Published In

Advances in Applied Sociology

Document Type

Article

Publication Date

1-2014

Subjects

Food -- Economic aspects, Social classes, Food security, Gentrification

Abstract

New supermarkets in previous “food deserts” can benefit residents by improving their access to healthful, affordable food. But in gentrifying neighborhoods characterized by the inflow of middle-class, white residents and the outflow of working class, minorities, who benefits from a new supermarket that emphasizes organic food and environmental sustainability? This paper contributes to the food access literature by examining the food shopping behavior of diverse residents by using survey data and probability sampling in the Alberta neighborhood in Portland, Oregon (USA). Regression results show that college-educated (62%) and white residents (60%) are much more likely to shop there weekly, regardless of age, gender, owner-renter status, distance from supermarket, or length of time living in the neighborhood. These findings indicate that supermarkets that promote healthy living and environmental sustainability need to be sensitive to the racial “symbolic boundaries” and socioeconomic barriers that may create “food mirages” by limiting food access to poor and minority residents.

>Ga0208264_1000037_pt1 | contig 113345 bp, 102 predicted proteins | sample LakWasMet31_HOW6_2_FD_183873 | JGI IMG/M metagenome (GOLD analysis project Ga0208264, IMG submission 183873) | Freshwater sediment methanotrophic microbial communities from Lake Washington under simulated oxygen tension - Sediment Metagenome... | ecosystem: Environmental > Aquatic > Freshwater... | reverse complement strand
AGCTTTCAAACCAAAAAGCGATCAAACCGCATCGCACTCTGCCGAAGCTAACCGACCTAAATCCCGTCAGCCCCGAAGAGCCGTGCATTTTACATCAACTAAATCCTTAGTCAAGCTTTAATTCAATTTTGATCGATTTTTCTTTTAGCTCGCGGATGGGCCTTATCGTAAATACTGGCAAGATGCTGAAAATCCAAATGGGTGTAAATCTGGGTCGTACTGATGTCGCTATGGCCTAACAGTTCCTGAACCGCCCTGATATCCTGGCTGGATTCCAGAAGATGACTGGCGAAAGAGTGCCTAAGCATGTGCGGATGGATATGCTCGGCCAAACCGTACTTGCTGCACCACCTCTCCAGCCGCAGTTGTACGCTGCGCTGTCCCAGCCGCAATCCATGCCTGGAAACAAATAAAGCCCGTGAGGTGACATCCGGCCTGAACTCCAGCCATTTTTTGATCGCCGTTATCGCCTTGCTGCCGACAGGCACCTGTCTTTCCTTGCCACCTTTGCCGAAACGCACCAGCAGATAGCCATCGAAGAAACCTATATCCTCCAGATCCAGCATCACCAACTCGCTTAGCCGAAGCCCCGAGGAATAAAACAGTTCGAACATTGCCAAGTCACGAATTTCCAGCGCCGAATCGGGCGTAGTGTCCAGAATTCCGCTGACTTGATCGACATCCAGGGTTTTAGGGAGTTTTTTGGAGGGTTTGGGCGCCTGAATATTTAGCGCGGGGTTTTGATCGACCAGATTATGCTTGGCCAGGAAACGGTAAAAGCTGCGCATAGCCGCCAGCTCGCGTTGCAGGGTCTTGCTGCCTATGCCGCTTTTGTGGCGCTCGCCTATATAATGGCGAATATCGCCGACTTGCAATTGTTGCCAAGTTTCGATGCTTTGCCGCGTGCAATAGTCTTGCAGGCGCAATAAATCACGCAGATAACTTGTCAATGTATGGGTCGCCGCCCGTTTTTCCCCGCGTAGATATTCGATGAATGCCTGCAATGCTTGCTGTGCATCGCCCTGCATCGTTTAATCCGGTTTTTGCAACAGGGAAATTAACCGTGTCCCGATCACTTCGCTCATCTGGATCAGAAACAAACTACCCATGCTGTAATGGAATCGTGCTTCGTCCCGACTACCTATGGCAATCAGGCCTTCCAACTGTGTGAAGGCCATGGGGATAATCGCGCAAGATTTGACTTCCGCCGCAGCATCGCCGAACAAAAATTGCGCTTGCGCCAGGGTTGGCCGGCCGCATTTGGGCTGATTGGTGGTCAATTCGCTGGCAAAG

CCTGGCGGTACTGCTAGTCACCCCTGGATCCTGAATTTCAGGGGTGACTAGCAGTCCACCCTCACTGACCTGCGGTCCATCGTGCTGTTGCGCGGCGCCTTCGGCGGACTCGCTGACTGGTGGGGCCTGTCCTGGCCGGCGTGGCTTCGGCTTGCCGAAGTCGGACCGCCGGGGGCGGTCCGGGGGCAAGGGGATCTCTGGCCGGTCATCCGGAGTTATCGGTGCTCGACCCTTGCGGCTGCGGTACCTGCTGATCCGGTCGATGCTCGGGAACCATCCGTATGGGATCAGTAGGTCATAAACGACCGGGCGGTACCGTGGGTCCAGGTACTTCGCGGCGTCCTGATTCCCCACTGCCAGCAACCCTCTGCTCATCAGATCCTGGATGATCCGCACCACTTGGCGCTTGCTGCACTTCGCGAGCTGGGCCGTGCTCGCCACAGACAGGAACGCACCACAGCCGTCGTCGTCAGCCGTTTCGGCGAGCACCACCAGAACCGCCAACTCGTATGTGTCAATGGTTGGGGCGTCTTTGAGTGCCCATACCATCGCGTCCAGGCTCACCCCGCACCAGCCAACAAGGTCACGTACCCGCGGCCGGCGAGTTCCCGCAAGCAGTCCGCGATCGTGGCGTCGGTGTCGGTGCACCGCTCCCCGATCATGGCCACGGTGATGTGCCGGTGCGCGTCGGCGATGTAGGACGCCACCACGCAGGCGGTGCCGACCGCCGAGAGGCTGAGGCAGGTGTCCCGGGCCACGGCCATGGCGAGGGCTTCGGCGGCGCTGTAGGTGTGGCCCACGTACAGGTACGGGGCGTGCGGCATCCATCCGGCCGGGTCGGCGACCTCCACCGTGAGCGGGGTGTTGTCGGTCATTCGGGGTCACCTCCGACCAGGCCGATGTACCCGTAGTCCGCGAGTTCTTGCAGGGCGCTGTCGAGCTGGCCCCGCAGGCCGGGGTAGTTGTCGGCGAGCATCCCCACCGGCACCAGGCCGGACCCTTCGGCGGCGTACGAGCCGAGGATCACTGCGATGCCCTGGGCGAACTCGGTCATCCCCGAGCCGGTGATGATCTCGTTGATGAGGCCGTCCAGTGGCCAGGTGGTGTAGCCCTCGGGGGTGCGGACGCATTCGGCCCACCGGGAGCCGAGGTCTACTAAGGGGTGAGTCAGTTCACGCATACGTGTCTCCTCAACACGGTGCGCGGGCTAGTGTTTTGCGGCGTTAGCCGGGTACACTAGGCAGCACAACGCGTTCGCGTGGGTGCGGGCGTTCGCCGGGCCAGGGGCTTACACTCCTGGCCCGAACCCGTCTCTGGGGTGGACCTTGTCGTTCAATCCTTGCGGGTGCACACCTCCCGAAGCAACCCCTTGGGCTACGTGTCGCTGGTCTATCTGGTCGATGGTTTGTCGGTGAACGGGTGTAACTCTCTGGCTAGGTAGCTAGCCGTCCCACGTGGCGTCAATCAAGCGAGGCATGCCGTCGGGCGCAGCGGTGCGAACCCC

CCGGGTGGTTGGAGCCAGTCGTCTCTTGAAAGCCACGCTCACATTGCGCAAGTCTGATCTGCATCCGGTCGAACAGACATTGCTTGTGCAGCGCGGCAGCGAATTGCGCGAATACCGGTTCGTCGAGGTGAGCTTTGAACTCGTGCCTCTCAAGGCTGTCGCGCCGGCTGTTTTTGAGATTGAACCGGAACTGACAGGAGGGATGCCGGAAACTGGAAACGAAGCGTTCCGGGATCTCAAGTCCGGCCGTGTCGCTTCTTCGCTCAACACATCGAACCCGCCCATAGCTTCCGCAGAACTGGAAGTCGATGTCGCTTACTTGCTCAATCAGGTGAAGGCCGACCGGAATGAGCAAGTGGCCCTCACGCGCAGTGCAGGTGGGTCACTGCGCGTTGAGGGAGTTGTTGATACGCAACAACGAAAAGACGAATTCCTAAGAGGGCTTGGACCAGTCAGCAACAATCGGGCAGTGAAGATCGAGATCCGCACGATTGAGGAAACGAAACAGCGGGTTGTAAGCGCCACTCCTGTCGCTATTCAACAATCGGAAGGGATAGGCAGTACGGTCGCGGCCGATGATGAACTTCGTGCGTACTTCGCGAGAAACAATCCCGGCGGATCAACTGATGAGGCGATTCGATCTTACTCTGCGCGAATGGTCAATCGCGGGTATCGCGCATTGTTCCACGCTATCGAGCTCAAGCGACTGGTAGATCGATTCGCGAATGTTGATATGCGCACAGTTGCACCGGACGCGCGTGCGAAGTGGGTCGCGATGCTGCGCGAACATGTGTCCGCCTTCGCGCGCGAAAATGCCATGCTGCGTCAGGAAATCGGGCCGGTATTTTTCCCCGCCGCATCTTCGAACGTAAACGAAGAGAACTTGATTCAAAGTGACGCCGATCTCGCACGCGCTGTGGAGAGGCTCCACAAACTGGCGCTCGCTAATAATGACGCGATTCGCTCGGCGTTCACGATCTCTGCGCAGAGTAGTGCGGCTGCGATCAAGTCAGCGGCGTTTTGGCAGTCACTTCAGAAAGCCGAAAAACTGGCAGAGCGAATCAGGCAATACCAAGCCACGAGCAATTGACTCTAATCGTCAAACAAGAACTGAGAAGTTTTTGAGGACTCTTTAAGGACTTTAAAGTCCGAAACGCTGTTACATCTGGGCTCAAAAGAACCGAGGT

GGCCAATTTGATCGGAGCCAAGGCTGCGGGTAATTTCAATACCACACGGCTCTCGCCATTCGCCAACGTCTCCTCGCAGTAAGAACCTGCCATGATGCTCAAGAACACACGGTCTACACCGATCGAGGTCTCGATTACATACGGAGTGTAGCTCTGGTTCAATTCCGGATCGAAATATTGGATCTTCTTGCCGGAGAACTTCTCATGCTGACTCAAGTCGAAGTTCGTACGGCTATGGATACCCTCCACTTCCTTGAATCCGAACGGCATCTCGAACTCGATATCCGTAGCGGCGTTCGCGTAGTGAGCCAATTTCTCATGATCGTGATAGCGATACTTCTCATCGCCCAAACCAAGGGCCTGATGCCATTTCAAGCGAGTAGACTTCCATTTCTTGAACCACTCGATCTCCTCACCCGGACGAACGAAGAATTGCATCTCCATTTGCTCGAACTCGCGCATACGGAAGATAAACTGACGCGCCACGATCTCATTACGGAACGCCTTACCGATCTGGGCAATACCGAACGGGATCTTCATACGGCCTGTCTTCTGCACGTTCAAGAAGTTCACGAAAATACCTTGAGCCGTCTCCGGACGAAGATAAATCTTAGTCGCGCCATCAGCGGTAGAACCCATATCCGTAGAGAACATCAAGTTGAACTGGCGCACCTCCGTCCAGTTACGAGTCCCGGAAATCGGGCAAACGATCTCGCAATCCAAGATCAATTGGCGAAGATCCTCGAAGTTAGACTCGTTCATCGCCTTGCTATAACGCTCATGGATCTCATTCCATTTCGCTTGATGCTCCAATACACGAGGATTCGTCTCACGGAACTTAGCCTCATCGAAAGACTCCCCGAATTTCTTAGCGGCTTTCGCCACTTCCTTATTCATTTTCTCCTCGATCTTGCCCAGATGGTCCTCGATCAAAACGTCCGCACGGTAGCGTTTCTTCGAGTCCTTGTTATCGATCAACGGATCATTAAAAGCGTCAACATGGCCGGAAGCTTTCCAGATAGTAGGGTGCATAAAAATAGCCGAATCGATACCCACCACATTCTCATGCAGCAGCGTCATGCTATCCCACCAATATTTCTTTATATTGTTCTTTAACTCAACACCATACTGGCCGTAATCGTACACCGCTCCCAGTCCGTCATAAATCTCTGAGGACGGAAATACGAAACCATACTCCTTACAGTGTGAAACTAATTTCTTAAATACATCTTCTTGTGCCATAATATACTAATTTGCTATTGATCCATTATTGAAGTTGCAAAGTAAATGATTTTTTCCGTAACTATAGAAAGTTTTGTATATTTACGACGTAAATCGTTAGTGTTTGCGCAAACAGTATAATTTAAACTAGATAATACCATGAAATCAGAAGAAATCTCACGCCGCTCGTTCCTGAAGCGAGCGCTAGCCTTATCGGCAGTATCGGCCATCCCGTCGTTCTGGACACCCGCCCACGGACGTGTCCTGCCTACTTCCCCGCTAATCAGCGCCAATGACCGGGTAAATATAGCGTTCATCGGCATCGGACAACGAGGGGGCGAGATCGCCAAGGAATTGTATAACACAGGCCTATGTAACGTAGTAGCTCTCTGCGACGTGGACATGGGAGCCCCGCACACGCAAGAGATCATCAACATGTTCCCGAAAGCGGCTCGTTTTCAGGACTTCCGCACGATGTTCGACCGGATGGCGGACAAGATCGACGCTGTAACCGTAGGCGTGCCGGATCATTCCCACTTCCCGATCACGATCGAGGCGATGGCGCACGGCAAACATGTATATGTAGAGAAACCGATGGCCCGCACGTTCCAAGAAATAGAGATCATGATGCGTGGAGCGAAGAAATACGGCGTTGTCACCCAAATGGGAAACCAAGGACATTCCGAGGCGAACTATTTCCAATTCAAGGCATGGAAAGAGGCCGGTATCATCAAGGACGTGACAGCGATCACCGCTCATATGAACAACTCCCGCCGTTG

Description

Copyright © 2014 Daniel Monroe Sullivan.

This is an open access article distributed under the Creative Commons Attribution License, which permits unrestricted use, distribution, and reproduction in any medium, provided the original work is properly cited.

DOI

10.4236/aasoci.2014.41006

Persistent Identifier

http://archives.pdx.edu/ds/psu/16102

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